Here is a simple example of using individual cache items for every single URL:

<?php

namespace My\MenuCacheCustomization;

use Inpsyde\MenuCache\MenuCache;

add_action( 'plugins_loaded', function () {

    if ( ! class_exists( MenuCache::class ) ) {
        return;
    }

    add_filter( MenuCache::FILTER_KEY, function( $key ) {

        $suffix = md5( $_SERVER['REQUEST_URI'] );

        return "{$key}_{$suffix}";
    } );
} );

What About Invalidation?

By default, the plugin does not invalidate any cached data, but makes use of expiration, which is by default 5 minutes. Although possible, cache invalidation is quite hard, and even harder in this case where the generation of the keys is filterable. If you really need invalidation here, you might be doing caching the wrong way, or should not be caching that particular menu at all…

That being said, invalidation can be retrofitted by implementing something into the key generation that either can be invalidated manually or will auto-invalidate. A very rudimentary example could look like this:

<?php

namespace My\MenuCacheCustomization;

use Inpsyde\MenuCache\MenuCache;

const OPTION = '_latest_menu_update';

add_action( 'plugins_loaded', function () {

    add_action( 'wp_update_nav_menu', function () {

        update_option( OPTION, time() );
    } );

    if ( ! class_exists( MenuCache::class ) ) {
        return;
    }

    add_filter( MenuCache::FILTER_KEY, function( $key ) {

        $timestamp = get_option( OPTION, time() );

        return "{$key}_{$timestamp}";
    } );
} );

In the above code, we use a dedicated option to store the timestamp of the latest menu update—any menu. This timestamp is being incorporated into the key generation, and so the key for the exact same menu will change with every menu change. Now we could boost the expiration time to several hours or even days, if we wanted.

Again, this might not be the best invalidation scheme, and good ones always strongly depend on the key generation anyway.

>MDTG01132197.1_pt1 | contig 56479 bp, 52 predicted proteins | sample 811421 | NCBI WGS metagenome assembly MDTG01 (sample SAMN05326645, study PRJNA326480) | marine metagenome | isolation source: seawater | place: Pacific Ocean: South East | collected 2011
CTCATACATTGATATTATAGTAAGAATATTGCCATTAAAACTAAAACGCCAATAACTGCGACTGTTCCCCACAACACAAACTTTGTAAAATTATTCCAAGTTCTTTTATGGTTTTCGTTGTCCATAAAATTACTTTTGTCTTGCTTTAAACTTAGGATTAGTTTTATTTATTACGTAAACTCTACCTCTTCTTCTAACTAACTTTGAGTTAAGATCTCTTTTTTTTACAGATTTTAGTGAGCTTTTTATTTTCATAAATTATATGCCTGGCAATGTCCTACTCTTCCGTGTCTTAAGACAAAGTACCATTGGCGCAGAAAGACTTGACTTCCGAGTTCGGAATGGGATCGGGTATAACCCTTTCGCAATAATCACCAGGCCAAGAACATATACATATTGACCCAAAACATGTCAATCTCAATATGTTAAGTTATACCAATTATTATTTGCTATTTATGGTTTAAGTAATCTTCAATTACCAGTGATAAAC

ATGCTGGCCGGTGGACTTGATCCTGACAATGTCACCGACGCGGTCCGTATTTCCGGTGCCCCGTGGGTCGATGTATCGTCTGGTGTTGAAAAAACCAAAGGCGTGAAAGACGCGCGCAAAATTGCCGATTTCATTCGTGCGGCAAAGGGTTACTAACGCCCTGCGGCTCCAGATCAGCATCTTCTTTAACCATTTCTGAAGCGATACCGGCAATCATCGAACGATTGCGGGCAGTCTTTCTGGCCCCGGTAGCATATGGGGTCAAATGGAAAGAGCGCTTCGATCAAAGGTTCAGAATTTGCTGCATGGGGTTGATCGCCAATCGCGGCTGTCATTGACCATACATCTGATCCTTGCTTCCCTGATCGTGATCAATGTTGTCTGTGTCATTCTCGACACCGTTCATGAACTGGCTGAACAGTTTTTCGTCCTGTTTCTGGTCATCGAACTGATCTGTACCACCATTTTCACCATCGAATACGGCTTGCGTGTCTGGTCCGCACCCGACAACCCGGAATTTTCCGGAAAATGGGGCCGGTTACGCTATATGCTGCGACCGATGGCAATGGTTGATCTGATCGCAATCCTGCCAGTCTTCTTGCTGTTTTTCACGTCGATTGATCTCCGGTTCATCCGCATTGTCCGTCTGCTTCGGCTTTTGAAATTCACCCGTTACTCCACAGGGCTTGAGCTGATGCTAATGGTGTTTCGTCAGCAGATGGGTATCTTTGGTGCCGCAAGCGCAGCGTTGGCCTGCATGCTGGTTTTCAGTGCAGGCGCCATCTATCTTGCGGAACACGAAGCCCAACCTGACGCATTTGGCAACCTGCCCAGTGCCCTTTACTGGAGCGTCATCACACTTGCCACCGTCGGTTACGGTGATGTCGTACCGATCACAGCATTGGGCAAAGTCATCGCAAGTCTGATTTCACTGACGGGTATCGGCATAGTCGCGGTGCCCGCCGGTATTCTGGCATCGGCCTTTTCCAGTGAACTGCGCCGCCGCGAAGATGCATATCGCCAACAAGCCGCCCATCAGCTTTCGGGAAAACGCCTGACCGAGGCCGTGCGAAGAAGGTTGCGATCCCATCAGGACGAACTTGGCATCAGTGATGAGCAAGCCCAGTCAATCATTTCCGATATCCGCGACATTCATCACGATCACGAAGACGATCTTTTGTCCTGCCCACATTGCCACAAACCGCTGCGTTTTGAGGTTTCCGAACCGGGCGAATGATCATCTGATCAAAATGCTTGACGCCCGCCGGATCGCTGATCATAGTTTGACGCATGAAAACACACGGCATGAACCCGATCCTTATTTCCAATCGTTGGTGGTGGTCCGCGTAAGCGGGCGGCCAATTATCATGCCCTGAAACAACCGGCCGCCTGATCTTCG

Can I Disable the Cache for $reason?

Sometimes, the cache can be annoying. Say you are debugging your stage/production server, or you don’t want certain users to get data served off the cache. Luckily, you can disable caching altogether based on whatever condition you can come up with.

Here is the debugging example:

<?php

namespace My\MenuCacheCustomization;

use Inpsyde\MenuCache\MenuCache;

add_action( 'plugins_loaded', function () {

    if ( ! class_exists( MenuCache::class ) ) {
        return;
    }

    add_filter( MenuCache::FILTER_SHOULD_CACHE_MENU, function( $should_cache ) {

        return defined( 'WP_DEBUG' ) && WP_DEBUG
            ? false
            : $should_cache;
    } );
} );

Inpsyde Menu Cache is Open Source!

As supporters of the WordPress community as well as Open Source in general, we made Inpsyde Menu Cache a plugin that is both free to use and easy to contribute to.

In case you have a feature request, found a possible bug, or just don’t understand a thing regarding the plugin, hop on over to its GitHub repository and create a new issue. Needless to say, we are also more than happy about any kind of pull request you might want to send over to us, be it fixing a tpyo typo, enhancing the documentation, adding some more tests, or even implementing a new feature you find important. Before doing any of this, however, please check if there already is a conversation about what you are going to report.

Also, comments are open. 😉

Happy Caching!

Open the third door of our WordPress Advent Calendar 2017!

Comments

  1. Dale Reardon1

    Hi,
    Great plugin and article on nav menu caching.
    On our site we show one menu to logged out users and a slightly different menu to logged in users. We are using BuddyPress and Restrict Content Pro to make the whole site members only within the community.
    Is there any way you can think of for caching and using 2 menus – one for logged in users and one for logged out users?

    Or maybe we need to design our navigation and menu system differently to cache it better

    Dale.

    1. Sabine Polegek2

      Hello Dale,
      thank you for your comment!
      To your question: To achieve that you would have to build the cache in a way that it caches the menu for every logged in user because the BuddyPress menu can differ for each user. Probably it would be better to only cach the menu for not logged in users to at least reduce the load in that area.